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ROMAN FLÜGEL – ALL THE RIGHT NOISES

IN CHARTS

DIALCD38October 28, 2016
ROMAN FLÜGEL - ALL THE RIGHT NOISES | Dial Records
  • Fantasy (Original Mix)

    Roman Fluegel


  • The Mighty Suns (Original Mix)

    Roman Fluegel


  • Dead Idols (Original Mix)

    Roman Fluegel


  • Nameless Lake (Original Mix)

    Roman Fluegel


  • Warm And Dewy (Original Mix)

    Roman Fluegel


  • Dust (Original Mix)

    Roman Fluegel


  • Believers (Original Mix)

    Roman Fluegel


  • All The Right Noises (Original Mix)

    Roman Fluegel


  • Planet Zorg (Original Mix)

    Roman Fluegel


  • Life Tends To Come And Go (Original Mix)

    Roman Fluegel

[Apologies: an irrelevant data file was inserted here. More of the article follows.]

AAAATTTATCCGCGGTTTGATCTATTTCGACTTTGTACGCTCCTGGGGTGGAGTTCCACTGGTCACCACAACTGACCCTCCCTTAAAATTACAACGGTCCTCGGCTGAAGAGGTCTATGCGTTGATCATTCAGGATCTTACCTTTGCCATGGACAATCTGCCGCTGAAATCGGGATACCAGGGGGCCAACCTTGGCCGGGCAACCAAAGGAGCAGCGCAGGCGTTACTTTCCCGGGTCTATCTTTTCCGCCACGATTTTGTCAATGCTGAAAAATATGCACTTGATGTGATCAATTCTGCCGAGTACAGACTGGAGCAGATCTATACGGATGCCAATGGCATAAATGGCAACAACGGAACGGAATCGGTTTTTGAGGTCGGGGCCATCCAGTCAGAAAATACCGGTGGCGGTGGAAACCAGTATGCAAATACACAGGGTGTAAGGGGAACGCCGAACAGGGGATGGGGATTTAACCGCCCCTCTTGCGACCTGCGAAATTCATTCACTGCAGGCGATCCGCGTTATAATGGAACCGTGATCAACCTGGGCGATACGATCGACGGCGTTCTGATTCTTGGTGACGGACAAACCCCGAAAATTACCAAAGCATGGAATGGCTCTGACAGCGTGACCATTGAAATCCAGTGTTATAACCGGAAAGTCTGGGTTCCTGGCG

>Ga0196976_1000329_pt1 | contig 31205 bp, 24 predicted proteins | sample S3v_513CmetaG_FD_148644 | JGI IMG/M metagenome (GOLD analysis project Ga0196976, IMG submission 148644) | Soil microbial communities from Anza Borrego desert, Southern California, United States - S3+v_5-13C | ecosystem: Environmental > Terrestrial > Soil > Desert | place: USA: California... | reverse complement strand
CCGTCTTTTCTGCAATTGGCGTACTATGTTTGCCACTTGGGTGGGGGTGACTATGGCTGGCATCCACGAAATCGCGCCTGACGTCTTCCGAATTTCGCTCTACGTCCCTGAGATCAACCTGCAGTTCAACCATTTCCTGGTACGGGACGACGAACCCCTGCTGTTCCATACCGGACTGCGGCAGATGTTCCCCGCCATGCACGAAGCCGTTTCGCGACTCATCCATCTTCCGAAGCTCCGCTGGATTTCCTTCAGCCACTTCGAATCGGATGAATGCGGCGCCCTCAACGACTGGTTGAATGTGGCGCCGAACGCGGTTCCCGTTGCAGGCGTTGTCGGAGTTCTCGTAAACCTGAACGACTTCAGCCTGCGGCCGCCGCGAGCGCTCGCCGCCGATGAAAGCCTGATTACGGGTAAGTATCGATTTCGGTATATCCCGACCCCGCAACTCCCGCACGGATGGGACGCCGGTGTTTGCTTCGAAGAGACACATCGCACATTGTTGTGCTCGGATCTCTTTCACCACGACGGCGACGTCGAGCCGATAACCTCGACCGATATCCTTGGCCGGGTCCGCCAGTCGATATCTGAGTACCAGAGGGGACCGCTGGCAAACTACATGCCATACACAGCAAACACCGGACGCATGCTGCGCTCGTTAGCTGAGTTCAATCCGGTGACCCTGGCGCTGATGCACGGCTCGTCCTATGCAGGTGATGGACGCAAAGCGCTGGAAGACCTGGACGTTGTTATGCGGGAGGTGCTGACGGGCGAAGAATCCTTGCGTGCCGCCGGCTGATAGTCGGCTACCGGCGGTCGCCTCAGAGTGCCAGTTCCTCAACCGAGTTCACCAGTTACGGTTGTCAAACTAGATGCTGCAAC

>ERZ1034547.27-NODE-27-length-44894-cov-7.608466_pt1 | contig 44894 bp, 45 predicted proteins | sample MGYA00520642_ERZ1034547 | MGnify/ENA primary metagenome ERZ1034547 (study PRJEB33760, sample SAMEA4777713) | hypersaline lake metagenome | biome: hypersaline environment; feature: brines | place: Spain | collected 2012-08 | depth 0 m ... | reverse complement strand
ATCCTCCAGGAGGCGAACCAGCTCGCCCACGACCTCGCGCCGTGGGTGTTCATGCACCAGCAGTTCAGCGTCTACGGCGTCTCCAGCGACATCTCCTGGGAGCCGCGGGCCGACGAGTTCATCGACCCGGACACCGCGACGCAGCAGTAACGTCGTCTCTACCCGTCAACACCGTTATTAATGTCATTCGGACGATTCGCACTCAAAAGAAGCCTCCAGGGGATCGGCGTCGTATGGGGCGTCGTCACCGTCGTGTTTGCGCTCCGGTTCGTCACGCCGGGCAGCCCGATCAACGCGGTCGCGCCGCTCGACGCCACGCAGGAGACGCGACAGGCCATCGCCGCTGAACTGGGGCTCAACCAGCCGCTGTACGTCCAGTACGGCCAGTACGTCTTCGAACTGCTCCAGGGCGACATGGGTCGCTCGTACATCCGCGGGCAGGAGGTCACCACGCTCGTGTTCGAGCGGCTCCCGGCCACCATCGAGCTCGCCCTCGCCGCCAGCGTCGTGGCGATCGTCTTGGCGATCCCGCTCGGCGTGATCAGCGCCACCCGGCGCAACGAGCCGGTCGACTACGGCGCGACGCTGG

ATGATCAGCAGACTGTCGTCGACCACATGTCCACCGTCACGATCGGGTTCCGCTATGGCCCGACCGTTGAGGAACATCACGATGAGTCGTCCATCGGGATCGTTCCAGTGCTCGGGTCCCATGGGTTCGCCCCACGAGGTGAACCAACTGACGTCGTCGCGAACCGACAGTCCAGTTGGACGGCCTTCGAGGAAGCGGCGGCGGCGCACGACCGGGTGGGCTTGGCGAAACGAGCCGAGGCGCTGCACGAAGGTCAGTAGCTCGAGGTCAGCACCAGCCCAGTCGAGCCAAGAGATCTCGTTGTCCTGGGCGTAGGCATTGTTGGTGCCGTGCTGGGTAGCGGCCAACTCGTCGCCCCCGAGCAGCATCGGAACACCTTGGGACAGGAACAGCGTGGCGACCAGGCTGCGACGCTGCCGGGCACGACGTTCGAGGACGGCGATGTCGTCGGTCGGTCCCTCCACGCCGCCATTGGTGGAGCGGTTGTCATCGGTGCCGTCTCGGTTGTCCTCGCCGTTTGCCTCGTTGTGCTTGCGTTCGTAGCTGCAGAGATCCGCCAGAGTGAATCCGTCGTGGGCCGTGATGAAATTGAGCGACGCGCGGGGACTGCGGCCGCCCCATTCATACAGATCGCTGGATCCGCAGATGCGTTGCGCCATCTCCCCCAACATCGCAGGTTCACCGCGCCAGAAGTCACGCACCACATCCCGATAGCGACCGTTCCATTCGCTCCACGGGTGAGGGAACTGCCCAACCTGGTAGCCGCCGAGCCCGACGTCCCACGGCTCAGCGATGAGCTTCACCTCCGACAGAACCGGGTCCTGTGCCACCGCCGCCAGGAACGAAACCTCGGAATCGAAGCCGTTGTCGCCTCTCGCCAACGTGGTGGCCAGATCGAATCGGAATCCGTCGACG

Empty hotel beds. Again and again hotel beds. Occasionally in between objects and unreal and so real places, as well as people on dancefloors, between El Paso and Tisno. Then again empty hotel beds. Again and again. If you roam through Roman Flugels Facebook photo section, you find diverse hotel dormitories that serve the producer and DJ as a calming place. A place where no beats are banging and euphoric party energy is absent. A place where only heartbeats call the tune. The new album of the long-standing artist from Frankfurt seems to be made for those places. It spreads gentle minor tones and the bass drum kicks rarely. All tracks are resting in themself and conventional clubmusic is only distributed on the edge.To me the studio work is a welcome alternation from my DJ sets during the weekends. This time the opposition even goes so far, that I partially bypass obvious beats and even the classic 4/4 scheme is often avoided.” Flugel discloses and revers on tracks like “Fantasy”, “The Mighty Sun” or “Life Tends To Come And Go” – three tunes, that in a sense frame his album “All The Right Noises”. They represent the beginning and the open, in an infinitely sounding future disintegrating end. “In addition to the contrast of the weekend business, I focused on the freedom of structure. Nothing needs to function. Some tracks are simply recorded live and never got quantized. It is an attempt to dissolve the musical pulse, or blurring it at least ” he reports on the ambient veil, that covers his third album for Dial. Unlike its predecessors, who are partly dancing with jazz or krautrock, “All The Right Noises” narrates elliptical, avoids redundancy and acts like a musical “decoupage classique”, in which the listener feels as little as possible, that it is the music that absorbs and disembodies him.A charming longplayer, with whom Flugel newly conquers unknown places that promise nothing less than salvation. Words cant express their meaning and style descriptions are fitting only partially. Techno is perceptible. As well as Ambient and psychedelic. Even Library-Avantgarde a la Piero Umiliani can be felt in tracks like the ghostly pounding “Dust”. Then again nothing can be pigeonholed, as everything is far away from common electronic music styles. Styles that the 46-year old already expressed, manipulated and trimmed in his long career with projects like Acid Jesus, Alter Ego, Eight Miles Heigh, Sensorama or Soylent Green in order to enlist himself deep into the history of contemporary electronic music. “Withdrawal”, “reduction” and “energy” are now the keywords that immediately pop up in his mind, when he recollects the creative process of “All The Right Noises” in his 15 square meter studio. There he produced digital and analogue – depending on feeling and intuition – to arrange music that is suitable for the perfect story arc of his album. “Since the release of “Fatty Folders” I avoid to publish a loose track collection as an album. I tried to arrange something that is self-contained. For the new album I used fewer notes then usually. No unnecessary extras, no gimmicks. When I found the basic sound and produced it accurate, a meaningful track order appeared autonomous. Tension and relaxation are this time important parameters, as well as harmonious relationships he reveals and casually defined, what emotions his ten new tracks are able to evoke. Focusing on the above-mentioned reduction seems to have calmed him, too. Calmed from all the long weekends on euphoric dancefloors, which he visits since its first release in 1990 repeatedly and passionately to move them with his live and DJ skills.Once Roman Flugel disclosed in an interview, how relieved he felt as a musician, when he started producing music with machines. Now it seems that he emancipated himself from them. Because even if the machines made him arrange “All The Right Noises”: the music he produced goes beyond the structures of what is commonly traded as machine music. It works on the dancefloor, but actually it is more beneficial for that dreamy state of mind, that humans catch while bedding. And here we are again at Roman Flugels social media photo diary. Hotels beds, again and again hotel beds…..Empty hotel beds. Again and again hotel beds. Occasionally in between objects and unreal and so real places, as well as people on dancefloors, between El Paso and Tisno. Then again empty hotel beds. Again and again. If you roam through Roman Flugels Facebook photo section, you find diverse hotel dormitories that serve the producer and DJ as a calming place. A place where no beats are banging and euphoric party energy is absent. A place where only heartbeats call the tune. The new album of the long-standing artist from Frankfurt seems to be made for those places. It spreads gentle minor tones and the bass drum kicks rarely. All tracks are resting in themself and conventional clubmusic is only distributed on the edge.To me the studio work is a welcome alternation from my DJ sets during the weekends. This time the opposition even goes so far, that I partially bypass obvious beats and even the classic 4/4 scheme is often avoided.” Flugel discloses and revers on tracks like “Fantasy”, “The Mighty Sun” or “Life Tends To Come And Go” – three tunes, that in a sense frame his album “All The Right Noises”. They represent the beginning and the open, in an infinitely sounding future disintegrating end. “In addition to the contrast of the weekend business, I focused on the freedom of structure. Nothing needs to function. Some tracks are simply recorded live and never got quantized. It is an attempt to dissolve the musical pulse, or blurring it at least ” he reports on the ambient veil, that covers his third album for Dial. Unlike its predecessors, who are partly dancing with jazz or krautrock, “All The Right Noises” narrates elliptical, avoids redundancy and acts like a musical “decoupage classique”, in which the listener feels as little as possible, that it is the music that absorbs and disembodies him.A charming longplayer, with whom Flugel newly conquers unknown places that promise nothing less than salvation. Words cant express their meaning and style descriptions are fitting only partially. Techno is perceptible. As well as Ambient and psychedelic. Even Library-Avantgarde a la Piero Umiliani can be felt in tracks like the ghostly pounding “Dust”. Then again nothing can be pigeonholed, as everything is far away from common electronic music styles. Styles that the 46-year old already expressed, manipulated and trimmed in his long career with projects like Acid Jesus, Alter Ego, Eight Miles Heigh, Sensorama or Soylent Green in order to enlist himself deep into the history of contemporary electronic music. “Withdrawal”, “reduction” and “energy” are now the keywords that immediately pop up in his mind, when he recollects the creative process of “All The Right Noises” in his 15 square meter studio. There he produced digital and analogue – depending on feeling and intuition – to arrange music that is suitable for the perfect story arc of his album. “Since the release of “Fatty Folders” I avoid to publish a loose track collection as an album. I tried to arrange something that is self-contained. For the new album I used fewer notes then usually. No unnecessary extras, no gimmicks. When I found the basic sound and produced it accurate, a meaningful track order appeared autonomous. Tension and relaxation are this time important parameters, as well as harmonious relationships he reveals and casually defined, what emotions his ten new tracks are able to evoke. Focusing on the above-mentioned reduction seems to have calmed him, too. Calmed from all the long weekends on euphoric dancefloors, which he visits since its first release in 1990 repeatedly and passionately to move them with his live and DJ skills.Once Roman Flugel disclosed in an interview, how relieved he felt as a musician, when he started producing music with machines. Now it seems that he emancipated himself from them. Because even if the machines made him arrange “All The Right Noises”: the music he produced goes beyond the structures of what is commonly traded as machine music. It works on the dancefloor, but actually it is more beneficial for that dreamy state of mind, that humans catch while bedding. And here we are again at Roman Flugels social media photo diary. Hotels beds, again and again hotel beds…..